The fact that the minor plaintiffs have suffered a "genuine injury" is insufficient, at least in and of itself, to serve as a basis for imposing third party liability on the defendants. Such an injury is presumably present in all of the cases in which, for policy reasons, we have nonetheless declined to impose such liability. See, e.g., Zamstein v. Marvasti, supra, 240 Conn. 560-61 (plaintiff father of children harmed emotionally and in exercise of custodial rights as result of negligent evaluation by defendant psychiatrist); Fraser v. United States, supra, 236 Conn. 632-33 (plaintiff third party physically harmed by outpatient of negligent defendant psychiatrist); Moloney v. Conroy, supra, 208 Conn. 403 (plaintiff daughter emotionally harmed by witnessing results of defendant physicians' negligent treatment of mother); Krawczyk v. Stingle, supra, 208 Conn. 244-46 (plaintiff
Furthermore, although it may be appropriate, for purposes of determining the scope of tort liability, to assign some weight to the fact that the parent-child relationship is constitutionally protected, as the amicus suggests, the amount of that weight is limited. Not every constitutional right or relationship gives rise to tort liability for its violation. Compare, e.g., Kelley Property Development, Inc. v. Lebanon, 226 Conn. 314, 627 A.2d 909 (1993) (no private cause of action based on violation of due process clause of state constitution, article first, § 8), with Binette v. Sabo, 244 Conn. 23, 710 A.2d 688 (1998) (private cause of action based on violation of search and seizure provisions of state constitution, article first, §§ 7 and 9). In addition, the fundamental purposes of tort liability; see Berger v. Weber, supra, 411 Mich. 36-37; are not ordinarily congruent with the purposes behind, or the appropriate analysis of, constitutional provisions.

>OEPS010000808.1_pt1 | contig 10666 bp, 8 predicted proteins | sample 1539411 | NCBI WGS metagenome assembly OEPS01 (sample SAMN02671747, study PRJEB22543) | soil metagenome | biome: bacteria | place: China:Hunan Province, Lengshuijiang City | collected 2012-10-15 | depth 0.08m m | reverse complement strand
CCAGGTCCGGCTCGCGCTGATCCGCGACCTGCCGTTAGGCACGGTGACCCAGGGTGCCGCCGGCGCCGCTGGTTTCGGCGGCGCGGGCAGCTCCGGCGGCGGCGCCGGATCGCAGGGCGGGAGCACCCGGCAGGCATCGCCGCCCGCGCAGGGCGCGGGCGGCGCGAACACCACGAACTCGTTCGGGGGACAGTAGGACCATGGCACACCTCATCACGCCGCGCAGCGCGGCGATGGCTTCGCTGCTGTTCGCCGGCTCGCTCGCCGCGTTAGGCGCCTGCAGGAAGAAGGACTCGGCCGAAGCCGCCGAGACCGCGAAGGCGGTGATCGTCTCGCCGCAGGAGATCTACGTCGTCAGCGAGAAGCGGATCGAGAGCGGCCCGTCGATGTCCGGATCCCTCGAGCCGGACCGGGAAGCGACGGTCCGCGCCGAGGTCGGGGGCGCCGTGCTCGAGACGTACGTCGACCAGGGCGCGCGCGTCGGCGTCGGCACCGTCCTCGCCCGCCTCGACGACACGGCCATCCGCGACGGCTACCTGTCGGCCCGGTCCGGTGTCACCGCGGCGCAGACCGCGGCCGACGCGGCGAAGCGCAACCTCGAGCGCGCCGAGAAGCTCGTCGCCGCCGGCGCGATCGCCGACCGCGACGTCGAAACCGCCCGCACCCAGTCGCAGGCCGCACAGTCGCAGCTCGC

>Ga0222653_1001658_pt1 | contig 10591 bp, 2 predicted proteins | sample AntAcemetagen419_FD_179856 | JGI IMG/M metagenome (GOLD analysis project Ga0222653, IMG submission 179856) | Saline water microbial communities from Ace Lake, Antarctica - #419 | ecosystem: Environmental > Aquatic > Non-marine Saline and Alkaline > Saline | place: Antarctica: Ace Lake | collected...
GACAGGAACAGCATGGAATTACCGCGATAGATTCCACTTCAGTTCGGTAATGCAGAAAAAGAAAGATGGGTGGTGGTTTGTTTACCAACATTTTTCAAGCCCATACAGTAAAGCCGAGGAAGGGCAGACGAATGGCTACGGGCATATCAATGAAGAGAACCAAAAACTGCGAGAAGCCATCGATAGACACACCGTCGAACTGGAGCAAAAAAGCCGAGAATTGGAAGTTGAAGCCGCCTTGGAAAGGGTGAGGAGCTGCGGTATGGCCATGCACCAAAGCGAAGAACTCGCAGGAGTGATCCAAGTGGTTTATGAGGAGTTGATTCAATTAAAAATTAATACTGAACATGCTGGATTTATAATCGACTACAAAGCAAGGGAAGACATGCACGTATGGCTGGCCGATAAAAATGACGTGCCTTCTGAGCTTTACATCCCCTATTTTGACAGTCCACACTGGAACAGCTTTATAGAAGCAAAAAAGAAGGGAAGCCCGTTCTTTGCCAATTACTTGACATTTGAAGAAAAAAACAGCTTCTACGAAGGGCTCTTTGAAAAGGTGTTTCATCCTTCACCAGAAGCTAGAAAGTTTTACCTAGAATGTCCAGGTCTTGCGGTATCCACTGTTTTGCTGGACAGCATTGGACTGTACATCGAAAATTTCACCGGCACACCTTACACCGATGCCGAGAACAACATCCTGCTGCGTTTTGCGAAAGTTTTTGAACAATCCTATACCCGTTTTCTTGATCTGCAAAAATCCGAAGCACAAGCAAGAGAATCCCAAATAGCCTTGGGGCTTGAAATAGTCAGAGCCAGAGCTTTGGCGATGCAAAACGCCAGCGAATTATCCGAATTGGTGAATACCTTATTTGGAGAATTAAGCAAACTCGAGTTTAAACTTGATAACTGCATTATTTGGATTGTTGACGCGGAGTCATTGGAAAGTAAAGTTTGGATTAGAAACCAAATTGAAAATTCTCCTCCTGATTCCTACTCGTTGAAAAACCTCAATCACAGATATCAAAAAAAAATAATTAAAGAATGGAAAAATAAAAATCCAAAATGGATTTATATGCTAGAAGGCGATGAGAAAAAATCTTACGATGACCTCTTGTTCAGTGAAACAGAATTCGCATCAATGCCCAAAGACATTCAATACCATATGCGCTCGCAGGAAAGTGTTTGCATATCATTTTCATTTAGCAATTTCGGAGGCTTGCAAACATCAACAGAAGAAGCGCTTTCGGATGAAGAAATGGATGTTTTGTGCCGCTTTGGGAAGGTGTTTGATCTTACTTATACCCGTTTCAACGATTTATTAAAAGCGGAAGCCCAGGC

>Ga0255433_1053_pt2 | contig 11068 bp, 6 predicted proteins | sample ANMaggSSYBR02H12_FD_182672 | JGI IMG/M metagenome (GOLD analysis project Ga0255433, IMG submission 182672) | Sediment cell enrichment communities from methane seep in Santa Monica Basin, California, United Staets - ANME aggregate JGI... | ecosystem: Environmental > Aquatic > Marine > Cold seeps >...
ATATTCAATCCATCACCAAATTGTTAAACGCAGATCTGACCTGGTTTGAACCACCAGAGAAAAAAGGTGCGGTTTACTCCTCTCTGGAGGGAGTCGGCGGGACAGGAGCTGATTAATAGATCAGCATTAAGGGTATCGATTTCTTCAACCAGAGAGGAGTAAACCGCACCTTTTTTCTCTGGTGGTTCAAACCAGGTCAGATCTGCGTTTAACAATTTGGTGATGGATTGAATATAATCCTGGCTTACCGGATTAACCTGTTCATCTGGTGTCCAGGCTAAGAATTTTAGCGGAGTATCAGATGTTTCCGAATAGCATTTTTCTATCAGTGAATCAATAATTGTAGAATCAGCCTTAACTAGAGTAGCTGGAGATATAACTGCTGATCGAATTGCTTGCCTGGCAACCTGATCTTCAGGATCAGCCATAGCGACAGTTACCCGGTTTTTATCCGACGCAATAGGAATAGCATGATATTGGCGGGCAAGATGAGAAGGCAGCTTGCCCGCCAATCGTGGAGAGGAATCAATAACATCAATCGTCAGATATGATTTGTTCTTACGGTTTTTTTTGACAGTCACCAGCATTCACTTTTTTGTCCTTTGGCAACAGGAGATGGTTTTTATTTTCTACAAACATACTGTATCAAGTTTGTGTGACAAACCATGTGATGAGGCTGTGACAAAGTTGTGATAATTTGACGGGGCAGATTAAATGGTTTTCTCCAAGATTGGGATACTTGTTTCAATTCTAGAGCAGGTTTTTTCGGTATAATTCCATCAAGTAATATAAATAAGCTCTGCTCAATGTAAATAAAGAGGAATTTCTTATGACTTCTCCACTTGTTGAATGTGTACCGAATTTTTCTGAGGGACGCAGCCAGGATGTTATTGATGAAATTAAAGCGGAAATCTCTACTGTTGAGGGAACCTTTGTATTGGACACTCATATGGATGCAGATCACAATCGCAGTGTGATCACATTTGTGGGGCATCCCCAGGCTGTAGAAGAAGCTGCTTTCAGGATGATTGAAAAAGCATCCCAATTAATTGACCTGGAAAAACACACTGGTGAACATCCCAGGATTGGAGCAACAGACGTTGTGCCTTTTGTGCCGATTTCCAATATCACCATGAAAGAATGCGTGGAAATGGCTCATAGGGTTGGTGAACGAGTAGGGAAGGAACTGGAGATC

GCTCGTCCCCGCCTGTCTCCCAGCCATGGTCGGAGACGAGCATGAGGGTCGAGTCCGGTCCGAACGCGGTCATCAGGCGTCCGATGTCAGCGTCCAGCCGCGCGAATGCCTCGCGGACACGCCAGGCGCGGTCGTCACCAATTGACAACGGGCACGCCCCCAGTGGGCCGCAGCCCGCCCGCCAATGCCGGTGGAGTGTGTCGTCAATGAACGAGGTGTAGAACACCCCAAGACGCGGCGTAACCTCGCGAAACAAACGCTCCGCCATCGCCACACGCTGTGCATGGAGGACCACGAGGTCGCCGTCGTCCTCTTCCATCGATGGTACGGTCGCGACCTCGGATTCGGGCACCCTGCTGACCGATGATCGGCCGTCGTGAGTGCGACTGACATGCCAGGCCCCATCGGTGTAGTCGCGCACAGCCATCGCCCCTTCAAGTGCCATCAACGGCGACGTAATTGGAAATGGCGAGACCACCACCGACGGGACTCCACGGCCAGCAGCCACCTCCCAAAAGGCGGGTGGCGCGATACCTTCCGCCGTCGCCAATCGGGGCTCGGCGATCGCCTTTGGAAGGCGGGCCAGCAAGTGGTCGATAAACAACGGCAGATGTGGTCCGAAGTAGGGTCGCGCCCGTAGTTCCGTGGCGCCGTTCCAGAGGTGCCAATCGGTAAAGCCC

Finally, although the analogy to Hopson has some appeal because the loss of spousal consortium bears some resemblance to the loss of parental consortium asserted in the present case, and because the parent-child relationship may well be as commanding of legal protection in many respects as the spousal relationship, there are also significant differences between the two. These differences arise out of the fact that the relationship between spouses is different in kind as well as source from the parent-child relationship. Marriage is a "unique human relationship"; Billington v. Billington, 220 Conn. 212, 221, 595 A.2d 1377 (1991); "the closest entity recognized by society"; Albert v. McGrath, 278 F.2d 16,
Moreover, when we decided Hopson, the judicial trend was in favor of a claim for spousal consortium. See Hopson v. St. Mary's Hospital, supra, 176 Conn. 494-95 (recognizing "the movement of the law in other jurisdictions where, since 1950, a growing majority of courts have come to recognize a right of action for loss of consortium in either spouse"). That is not, however, the case here.